I Wanted to Fly Like a Butterfly

Ages 7-11

Language: English




Presenting the subject of the Holocaust to young students in elementary school is not simple. The emotionally heavy aspects to this historical period are difficult to grasp. Through the book I Wanted to Fly Like a Butterfly, Yad Vashem tries to discuss the subject of the Holocaust with students in a way that enables them to take in the story while becoming familiar with basic concepts relating to the Holocaust.

The book I Wanted to Fly Like a Butterfly presents readers with the story of Hannah Gofrit. Naomi Morgenstern, the author of the book, has reworked the testimony of Hannah Gofrit in accordance with Yad Vashem’s educational approach, so as to make her story accessible to third and fourth grade students.

This lesson plan offers the teacher two sections:

  1. The thinking behind the story, and its points of contact with Yad Vashem's educational approach.
  2. A framework for class work with the book: three units of guided reading and a summary unit inviting students to carry out creative work after the experience of reading the book.

Each teacher knows his or her own students, their emotional and cognitive capacity, their knowledge and academic standard. Therefore we recommend that teachers use the tools that we offer and adapt them to suit their own classroom.

Target group: Third and Fourth Grade Students
Method: Reading the Book, Class Discussion, Summarizing Creative Work
Duration: The unit is suitable for four 45-minute lessons. We recommend holding the lessons on three different days, and teaching units 3 and 4 consecutively.

Approaching the Book: I Wanted to Fly Like a Butterfly

  1. The book deals with the personal and family story of Hannah Gofrit. Through the family story, we also learn about the wider story of the Holocaust, in a manner suited to the age of the students.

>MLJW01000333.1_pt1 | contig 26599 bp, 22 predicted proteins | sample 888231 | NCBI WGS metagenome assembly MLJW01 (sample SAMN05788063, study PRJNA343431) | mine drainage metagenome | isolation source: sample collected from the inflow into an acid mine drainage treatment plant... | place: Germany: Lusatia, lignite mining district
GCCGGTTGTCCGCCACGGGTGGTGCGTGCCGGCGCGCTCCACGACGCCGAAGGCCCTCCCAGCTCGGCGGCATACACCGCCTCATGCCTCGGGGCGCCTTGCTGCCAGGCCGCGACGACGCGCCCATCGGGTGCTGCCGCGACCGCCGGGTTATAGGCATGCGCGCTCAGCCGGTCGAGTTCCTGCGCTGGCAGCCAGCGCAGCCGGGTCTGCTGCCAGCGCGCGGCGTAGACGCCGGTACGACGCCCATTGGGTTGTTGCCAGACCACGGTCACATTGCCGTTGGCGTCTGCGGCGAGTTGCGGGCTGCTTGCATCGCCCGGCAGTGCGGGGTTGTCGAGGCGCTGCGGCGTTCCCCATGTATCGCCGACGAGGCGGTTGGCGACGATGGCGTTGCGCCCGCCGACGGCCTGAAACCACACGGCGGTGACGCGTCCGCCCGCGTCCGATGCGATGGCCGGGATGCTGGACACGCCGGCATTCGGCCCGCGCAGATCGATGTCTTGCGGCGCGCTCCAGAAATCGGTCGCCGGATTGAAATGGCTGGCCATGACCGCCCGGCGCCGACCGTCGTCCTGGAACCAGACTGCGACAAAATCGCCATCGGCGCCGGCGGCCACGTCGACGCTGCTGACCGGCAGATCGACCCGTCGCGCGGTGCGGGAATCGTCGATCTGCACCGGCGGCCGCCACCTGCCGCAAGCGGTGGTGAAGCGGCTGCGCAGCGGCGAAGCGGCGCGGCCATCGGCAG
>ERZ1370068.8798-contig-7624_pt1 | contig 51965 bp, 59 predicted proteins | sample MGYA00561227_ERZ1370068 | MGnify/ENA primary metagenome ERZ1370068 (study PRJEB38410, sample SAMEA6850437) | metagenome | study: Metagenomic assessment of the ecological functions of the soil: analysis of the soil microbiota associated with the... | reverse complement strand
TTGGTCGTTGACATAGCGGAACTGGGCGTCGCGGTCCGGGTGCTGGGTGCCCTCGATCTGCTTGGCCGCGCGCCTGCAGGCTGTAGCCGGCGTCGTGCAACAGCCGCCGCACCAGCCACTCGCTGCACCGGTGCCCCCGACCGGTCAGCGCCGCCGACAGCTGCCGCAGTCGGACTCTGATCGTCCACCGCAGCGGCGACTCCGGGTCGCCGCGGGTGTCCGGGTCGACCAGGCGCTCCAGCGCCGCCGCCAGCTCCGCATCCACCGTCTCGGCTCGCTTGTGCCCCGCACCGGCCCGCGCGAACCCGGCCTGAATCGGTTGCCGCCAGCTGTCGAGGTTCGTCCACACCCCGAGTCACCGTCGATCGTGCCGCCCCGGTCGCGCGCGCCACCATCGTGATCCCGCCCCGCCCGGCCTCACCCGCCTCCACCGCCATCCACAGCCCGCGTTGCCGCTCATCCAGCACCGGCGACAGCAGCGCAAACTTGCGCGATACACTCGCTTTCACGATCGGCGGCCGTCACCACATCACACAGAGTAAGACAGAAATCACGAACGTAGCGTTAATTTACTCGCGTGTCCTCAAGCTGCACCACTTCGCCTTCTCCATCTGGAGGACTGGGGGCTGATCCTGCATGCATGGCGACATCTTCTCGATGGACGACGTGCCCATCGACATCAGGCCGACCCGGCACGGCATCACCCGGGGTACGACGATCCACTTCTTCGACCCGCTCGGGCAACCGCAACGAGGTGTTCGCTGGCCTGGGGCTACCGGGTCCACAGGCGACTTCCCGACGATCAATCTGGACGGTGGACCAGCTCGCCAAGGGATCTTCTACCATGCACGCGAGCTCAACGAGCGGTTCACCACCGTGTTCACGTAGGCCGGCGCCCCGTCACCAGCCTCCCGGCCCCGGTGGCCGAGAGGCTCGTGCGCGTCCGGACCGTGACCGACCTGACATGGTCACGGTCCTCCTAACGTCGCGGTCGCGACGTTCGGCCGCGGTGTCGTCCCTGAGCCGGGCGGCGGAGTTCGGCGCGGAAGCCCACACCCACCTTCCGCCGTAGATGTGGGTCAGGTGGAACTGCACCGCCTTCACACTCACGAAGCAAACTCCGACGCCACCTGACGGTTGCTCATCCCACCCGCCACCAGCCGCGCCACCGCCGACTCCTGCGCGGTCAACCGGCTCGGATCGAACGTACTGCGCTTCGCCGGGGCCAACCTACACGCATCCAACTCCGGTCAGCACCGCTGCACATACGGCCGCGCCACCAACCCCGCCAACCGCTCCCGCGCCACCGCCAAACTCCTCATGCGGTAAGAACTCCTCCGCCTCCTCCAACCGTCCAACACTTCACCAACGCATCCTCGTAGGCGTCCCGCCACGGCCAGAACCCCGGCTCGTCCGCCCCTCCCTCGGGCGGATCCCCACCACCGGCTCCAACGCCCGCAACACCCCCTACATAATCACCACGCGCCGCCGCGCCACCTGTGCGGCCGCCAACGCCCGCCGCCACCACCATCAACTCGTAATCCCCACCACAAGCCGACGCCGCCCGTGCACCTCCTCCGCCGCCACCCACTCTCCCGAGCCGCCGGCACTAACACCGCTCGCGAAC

2. Through the book, students are introduced to concepts such as the yellow star, the ghetto, the hiding place, Righteous Gentiles, deportation, and uprising. These concepts will be explained in greater depth, when they are taught in history lessons in high school. At this stage, our purpose is not to teach the history of the Holocaust but to familiarize students with the basic concepts appearing in the story.
  3. The book tells the story of Hannah's life. It is not necessary to teach the entire book, as there are units within the book that may be removed without effecting the narrative. We suggest that teachers choose carefully which sections to teach, based on their familiarity with their students.
  4. Throughout the entire story, the young reader is accompanied by the figure of Hannah the adult. In this way, readers are not left alone as they discover the dreadful story.
  5. The book tells the story of Hannah before, during, and after the Holocaust. The story starts before the Holocaust because Yad Vashem believes that in order to understand what was lost in the Holocaust, we must be familiar with Jewish life before the war.



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